The emblem of the Caledonia Golf Club Carnoustie consists of a willow tree surmounted by birds (either crows or rooks) in flight. It must be derived from the ‘Common Seal’ of the Burgh of Carnoustie which was adopted by the Town Council of 1893 and which included, in addition to the tree and birds, the Latin motto ‘Augurum Favet ‘ – ‘The Augury is favourable’.
The tree depicted is historically nicknamed ‘Tammas Lowson’s Dibble’ from the legend that it ‘had sprung from a dibble left carelessly in the ground’, presumably by that gentleman. It grew and at least at the time of writing, still survives – even if mainly by the benefit of supporting tackle. It can be seen in the area now bounded by Ferrier Street, High Street and Park Avenue, which was the original feu tenanted from shortly after 1797 by Thomas Lowson, the ‘founder and father of Carnoustie’ who died in 1856.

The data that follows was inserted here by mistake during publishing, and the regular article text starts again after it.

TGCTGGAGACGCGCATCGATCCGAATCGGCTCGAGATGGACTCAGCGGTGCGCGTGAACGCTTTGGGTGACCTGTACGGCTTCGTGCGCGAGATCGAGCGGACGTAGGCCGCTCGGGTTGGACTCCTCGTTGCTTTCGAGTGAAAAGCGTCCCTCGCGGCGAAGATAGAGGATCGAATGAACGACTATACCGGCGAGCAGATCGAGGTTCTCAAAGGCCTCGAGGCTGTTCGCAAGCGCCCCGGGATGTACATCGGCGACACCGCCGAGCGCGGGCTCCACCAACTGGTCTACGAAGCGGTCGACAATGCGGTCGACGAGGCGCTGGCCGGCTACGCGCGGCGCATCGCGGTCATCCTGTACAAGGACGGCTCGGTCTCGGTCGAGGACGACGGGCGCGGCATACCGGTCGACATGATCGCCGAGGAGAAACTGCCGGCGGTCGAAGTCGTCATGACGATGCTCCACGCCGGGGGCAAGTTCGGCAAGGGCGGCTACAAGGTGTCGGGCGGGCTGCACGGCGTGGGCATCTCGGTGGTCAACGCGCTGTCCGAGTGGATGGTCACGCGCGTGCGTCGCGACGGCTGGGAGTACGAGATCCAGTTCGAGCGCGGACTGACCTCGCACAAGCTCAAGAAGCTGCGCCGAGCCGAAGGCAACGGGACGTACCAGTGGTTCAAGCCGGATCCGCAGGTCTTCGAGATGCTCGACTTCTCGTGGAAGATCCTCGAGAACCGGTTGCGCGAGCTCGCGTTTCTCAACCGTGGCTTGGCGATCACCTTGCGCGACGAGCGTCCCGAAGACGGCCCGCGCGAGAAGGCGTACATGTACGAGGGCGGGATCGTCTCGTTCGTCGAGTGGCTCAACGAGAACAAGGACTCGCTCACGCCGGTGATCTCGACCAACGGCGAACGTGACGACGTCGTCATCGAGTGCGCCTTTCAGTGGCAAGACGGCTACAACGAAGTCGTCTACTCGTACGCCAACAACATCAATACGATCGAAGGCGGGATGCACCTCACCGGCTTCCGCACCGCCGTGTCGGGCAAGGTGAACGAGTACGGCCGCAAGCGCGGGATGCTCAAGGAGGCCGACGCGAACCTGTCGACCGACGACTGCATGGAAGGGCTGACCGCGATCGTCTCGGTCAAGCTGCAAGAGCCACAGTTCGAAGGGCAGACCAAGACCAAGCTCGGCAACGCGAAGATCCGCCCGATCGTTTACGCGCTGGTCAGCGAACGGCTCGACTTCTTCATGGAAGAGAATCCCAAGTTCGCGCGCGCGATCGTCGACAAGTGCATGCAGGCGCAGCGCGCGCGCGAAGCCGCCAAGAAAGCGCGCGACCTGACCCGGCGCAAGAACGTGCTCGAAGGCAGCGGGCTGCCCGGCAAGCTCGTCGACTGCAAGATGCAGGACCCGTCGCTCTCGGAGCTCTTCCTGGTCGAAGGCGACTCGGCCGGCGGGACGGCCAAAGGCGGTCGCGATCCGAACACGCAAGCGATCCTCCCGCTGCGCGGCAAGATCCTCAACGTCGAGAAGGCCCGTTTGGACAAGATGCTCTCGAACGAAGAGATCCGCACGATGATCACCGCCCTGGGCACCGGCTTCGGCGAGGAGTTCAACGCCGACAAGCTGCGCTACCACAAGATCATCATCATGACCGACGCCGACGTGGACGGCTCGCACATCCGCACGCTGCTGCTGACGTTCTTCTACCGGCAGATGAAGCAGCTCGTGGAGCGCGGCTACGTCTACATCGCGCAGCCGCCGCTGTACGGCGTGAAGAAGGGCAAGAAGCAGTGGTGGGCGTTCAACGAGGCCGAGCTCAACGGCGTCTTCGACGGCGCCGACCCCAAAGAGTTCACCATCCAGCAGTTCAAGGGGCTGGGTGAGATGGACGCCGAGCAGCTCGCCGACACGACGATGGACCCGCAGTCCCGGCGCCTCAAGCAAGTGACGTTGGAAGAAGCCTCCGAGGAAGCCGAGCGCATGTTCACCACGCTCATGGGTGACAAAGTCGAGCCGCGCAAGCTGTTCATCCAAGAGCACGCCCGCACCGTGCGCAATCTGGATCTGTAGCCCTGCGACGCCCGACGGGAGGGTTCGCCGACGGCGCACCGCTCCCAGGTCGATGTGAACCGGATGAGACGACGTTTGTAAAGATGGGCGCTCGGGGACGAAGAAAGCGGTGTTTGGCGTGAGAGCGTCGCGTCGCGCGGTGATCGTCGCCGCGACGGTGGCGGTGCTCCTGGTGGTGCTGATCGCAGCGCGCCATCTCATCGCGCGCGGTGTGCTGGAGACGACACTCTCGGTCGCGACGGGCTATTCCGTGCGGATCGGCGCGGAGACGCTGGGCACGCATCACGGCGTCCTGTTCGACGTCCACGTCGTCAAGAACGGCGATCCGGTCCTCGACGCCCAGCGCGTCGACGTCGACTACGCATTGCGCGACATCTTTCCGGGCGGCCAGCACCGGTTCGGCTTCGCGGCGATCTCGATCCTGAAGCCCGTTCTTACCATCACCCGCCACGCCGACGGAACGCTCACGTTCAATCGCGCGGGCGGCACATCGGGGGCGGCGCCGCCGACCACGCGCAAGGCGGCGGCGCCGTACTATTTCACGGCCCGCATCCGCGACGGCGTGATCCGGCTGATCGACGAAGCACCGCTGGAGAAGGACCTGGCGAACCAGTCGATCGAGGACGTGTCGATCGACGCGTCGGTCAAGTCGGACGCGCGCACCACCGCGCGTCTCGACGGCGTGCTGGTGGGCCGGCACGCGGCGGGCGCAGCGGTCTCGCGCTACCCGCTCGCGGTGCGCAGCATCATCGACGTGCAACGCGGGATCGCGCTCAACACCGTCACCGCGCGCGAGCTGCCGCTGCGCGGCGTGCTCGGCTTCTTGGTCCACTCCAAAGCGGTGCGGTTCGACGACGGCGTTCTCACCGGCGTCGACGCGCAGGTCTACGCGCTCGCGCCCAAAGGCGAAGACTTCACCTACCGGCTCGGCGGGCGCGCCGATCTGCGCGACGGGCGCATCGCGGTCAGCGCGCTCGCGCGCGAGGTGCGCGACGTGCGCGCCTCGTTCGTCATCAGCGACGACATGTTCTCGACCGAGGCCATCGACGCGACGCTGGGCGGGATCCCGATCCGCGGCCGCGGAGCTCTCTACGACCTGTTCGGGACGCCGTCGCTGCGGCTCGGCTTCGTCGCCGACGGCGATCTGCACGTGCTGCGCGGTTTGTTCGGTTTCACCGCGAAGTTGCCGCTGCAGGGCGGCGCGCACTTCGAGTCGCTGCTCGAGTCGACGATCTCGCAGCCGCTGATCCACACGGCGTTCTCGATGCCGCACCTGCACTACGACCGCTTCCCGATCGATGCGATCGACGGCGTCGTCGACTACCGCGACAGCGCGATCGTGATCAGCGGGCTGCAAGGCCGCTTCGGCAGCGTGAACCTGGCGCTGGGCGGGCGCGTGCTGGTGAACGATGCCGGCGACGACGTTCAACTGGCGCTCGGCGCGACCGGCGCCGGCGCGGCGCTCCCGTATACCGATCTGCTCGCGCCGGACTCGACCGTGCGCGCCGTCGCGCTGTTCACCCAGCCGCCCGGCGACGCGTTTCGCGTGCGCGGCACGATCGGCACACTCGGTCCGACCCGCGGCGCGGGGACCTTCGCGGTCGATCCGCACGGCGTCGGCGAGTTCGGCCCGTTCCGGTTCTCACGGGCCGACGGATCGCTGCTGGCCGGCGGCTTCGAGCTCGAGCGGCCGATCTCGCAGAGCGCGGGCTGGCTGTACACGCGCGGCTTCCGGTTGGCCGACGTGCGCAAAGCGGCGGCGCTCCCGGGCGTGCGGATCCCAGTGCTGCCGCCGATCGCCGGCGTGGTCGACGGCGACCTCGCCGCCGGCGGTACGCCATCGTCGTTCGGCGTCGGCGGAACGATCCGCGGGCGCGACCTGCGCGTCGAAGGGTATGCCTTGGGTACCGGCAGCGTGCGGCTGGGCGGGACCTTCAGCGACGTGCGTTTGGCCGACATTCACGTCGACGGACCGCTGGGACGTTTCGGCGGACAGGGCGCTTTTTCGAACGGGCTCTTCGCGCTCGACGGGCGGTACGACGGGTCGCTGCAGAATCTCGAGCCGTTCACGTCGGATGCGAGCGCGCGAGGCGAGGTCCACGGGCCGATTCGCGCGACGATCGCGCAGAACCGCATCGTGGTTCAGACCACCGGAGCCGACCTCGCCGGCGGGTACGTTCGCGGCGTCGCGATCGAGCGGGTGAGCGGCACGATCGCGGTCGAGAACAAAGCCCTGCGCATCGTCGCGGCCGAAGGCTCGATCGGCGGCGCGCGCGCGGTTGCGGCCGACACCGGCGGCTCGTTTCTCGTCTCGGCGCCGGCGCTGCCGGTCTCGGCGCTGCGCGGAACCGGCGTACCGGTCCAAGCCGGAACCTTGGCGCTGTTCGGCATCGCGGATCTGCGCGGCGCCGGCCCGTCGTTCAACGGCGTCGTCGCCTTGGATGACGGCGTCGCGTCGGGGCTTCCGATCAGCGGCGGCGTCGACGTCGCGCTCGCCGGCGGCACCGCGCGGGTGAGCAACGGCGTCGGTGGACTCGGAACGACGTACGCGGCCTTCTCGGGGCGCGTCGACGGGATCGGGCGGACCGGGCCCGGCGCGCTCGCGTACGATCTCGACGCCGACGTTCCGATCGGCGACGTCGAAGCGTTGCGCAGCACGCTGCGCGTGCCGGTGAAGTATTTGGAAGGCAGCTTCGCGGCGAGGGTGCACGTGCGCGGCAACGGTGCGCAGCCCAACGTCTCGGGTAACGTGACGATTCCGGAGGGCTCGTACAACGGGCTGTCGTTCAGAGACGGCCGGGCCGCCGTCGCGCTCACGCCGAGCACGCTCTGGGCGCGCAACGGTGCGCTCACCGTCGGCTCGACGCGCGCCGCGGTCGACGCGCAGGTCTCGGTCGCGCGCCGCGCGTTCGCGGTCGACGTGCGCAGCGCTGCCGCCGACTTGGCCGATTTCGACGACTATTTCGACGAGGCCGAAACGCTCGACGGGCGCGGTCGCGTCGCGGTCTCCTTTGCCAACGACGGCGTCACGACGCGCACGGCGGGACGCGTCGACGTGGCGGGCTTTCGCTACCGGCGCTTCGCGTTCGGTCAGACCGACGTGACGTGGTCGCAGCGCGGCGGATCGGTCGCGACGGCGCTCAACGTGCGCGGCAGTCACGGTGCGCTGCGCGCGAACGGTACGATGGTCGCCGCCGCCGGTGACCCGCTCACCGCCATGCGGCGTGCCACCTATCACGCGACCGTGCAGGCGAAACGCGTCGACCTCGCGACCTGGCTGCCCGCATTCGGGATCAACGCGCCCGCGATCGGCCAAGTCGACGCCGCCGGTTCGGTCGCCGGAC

The birds are either crows or rooks. The designer of the ‘Common Seal’ reportedly intended them to represent the rookeries which have always been a feature of the Carnoustie scene. However, their popular mis-identification as crows no doubt contributed to the fanciful attempt to derive the name ‘Carnoustie’ from ‘Craws Nestie’, as perpetuated by the ‘Craws Nest Tassie’.
Whichever species the birds may be, they were certainly intended to be black in hue, albeit on the current club tie they are undeniably white. Presumably this is because they would have been indistinguishable against a navy background in their true colour.
Whether a ‘Sprouted dibble with four white rooks masquerading as crows’ would obtain heraldic approval as an emblem is a matter for speculation, but it would surely please Thomas Lowson to know that it continues to commemorate himself and his tree.